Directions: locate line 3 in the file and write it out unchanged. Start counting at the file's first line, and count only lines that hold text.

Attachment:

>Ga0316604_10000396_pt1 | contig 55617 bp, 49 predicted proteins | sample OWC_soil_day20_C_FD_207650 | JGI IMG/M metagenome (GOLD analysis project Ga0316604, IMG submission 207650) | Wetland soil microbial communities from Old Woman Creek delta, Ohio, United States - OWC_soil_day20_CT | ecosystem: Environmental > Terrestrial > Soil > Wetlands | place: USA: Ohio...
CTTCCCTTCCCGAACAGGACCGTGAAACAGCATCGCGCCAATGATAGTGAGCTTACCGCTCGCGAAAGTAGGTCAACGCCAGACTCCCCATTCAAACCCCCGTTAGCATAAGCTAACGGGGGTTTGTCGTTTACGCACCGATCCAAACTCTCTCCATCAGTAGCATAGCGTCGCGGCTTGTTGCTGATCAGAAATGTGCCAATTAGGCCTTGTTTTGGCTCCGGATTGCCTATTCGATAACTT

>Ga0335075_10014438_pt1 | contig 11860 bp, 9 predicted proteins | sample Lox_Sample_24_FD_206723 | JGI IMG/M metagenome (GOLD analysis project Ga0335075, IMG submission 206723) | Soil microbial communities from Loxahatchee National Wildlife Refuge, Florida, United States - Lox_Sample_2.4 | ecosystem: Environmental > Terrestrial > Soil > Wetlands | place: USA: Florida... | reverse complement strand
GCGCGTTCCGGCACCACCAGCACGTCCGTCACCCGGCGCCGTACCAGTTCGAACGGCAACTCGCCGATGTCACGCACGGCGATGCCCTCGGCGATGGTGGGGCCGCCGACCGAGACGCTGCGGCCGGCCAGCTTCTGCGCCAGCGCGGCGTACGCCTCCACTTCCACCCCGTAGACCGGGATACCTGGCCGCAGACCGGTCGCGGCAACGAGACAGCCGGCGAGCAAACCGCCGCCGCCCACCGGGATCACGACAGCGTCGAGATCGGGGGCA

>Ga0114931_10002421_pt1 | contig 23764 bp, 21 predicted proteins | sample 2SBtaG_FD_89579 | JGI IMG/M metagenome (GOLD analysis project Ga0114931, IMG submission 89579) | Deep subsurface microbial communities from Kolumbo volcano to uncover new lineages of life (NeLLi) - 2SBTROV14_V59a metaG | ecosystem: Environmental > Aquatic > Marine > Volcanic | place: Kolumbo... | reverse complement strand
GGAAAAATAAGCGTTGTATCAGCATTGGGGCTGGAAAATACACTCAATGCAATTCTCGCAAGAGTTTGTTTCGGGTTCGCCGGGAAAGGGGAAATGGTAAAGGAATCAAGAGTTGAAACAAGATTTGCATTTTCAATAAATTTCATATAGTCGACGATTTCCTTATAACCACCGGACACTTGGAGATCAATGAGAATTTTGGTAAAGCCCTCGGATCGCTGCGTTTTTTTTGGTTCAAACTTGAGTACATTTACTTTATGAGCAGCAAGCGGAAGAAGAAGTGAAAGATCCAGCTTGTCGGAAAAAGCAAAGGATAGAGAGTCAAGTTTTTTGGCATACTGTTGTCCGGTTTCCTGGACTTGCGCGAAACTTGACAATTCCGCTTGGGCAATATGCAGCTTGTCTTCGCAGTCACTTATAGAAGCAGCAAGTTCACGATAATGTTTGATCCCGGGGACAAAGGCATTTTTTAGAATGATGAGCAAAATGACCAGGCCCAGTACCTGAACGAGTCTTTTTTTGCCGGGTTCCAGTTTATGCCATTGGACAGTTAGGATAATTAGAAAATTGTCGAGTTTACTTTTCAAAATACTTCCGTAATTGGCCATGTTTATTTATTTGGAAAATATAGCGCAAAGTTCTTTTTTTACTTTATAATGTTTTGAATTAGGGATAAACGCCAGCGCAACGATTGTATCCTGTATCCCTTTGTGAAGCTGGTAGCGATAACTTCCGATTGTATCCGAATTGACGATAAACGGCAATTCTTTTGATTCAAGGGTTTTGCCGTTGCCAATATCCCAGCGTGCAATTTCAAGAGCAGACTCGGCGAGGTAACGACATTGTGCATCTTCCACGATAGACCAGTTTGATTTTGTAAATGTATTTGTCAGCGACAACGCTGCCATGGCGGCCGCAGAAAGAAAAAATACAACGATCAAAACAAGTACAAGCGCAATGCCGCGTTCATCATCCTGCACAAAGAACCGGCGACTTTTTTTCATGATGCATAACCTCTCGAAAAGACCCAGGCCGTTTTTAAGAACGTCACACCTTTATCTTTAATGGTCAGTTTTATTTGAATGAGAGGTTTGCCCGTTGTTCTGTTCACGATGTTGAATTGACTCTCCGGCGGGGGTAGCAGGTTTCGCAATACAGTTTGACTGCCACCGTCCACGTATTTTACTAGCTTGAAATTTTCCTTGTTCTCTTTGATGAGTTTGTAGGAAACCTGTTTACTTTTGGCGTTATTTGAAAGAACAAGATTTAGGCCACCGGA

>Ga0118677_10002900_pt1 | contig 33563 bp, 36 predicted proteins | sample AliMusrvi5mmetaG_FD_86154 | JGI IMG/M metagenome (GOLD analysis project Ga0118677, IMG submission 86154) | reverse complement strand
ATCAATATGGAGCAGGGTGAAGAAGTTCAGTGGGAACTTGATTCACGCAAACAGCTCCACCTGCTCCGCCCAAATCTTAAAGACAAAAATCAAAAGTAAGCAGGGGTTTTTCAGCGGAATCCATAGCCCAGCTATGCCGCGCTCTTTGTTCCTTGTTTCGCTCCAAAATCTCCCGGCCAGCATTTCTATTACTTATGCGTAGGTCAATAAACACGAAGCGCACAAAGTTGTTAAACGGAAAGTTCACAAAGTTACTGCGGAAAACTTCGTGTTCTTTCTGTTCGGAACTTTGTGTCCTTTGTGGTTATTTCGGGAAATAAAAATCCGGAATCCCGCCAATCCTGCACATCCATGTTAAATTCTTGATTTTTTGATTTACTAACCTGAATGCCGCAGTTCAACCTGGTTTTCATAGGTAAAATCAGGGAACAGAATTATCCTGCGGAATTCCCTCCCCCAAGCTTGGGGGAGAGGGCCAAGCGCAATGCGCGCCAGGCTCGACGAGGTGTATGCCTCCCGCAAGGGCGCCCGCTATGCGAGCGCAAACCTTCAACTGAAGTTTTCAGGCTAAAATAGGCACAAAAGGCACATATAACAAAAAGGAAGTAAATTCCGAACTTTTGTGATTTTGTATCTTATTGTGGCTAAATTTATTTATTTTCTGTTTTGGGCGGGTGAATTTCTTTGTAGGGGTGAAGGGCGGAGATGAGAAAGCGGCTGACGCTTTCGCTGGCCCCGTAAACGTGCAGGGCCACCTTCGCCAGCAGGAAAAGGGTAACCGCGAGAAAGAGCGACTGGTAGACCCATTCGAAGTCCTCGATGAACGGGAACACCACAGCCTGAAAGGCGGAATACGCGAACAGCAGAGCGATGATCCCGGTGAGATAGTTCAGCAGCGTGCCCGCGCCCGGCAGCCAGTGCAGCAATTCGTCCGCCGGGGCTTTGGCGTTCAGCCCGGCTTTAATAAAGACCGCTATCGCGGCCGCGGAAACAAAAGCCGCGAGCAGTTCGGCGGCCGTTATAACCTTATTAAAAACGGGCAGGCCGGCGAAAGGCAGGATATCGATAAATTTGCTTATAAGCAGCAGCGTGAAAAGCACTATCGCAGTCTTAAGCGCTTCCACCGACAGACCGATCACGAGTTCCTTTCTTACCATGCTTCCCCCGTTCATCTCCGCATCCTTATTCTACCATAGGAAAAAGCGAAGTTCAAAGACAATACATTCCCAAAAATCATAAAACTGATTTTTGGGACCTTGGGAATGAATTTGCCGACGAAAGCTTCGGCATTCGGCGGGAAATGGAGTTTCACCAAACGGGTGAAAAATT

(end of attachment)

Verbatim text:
>Ga0335075_10014438_pt1 | contig 11860 bp, 9 predicted proteins | sample Lox_Sample_24_FD_206723 | JGI IMG/M metagenome (GOLD analysis project Ga0335075, IMG submission 206723) | Soil microbial communities from Loxahatchee National Wildlife Refuge, Florida, United States - Lox_Sample_2.4 | ecosystem: Environmental > Terrestrial > Soil > Wetlands | place: USA: Florida... | reverse complement strand